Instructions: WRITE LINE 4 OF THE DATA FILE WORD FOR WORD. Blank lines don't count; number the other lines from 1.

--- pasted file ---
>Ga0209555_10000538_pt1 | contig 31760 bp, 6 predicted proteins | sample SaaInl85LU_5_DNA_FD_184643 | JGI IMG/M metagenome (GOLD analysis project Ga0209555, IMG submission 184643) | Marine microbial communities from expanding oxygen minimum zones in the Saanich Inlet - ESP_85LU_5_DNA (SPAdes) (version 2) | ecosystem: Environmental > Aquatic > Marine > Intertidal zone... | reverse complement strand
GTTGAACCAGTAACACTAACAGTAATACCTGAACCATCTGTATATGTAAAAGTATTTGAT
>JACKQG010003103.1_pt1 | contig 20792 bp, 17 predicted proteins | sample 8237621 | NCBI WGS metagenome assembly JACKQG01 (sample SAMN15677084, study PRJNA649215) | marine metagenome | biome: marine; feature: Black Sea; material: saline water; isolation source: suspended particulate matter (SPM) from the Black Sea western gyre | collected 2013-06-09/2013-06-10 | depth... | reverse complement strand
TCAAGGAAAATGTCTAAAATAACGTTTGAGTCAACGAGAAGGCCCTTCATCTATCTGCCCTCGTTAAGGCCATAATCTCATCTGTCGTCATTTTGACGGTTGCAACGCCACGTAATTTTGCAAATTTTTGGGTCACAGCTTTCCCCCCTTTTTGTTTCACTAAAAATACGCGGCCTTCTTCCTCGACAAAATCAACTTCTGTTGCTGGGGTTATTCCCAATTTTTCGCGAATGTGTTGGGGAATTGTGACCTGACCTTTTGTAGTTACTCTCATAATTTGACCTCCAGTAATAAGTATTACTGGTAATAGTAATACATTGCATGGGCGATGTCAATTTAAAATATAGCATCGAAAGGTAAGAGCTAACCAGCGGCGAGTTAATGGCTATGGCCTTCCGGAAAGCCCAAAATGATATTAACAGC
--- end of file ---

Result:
TCAAGGAAAATGTCTAAAATAACGTTTGAGTCAACGAGAAGGCCCTTCATCTATCTGCCCTCGTTAAGGCCATAATCTCATCTGTCGTCATTTTGACGGTTGCAACGCCACGTAATTTTGCAAATTTTTGGGTCACAGCTTTCCCCCCTTTTTGTTTCACTAAAAATACGCGGCCTTCTTCCTCGACAAAATCAACTTCTGTTGCTGGGGTTATTCCCAATTTTTCGCGAATGTGTTGGGGAATTGTGACCTGACCTTTTGTAGTTACTCTCATAATTTGACCTCCAGTAATAAGTATTACTGGTAATAGTAATACATTGCATGGGCGATGTCAATTTAAAATATAGCATCGAAAGGTAAGAGCTAACCAGCGGCGAGTTAATGGCTATGGCCTTCCGGAAAGCCCAAAATGATATTAACAGC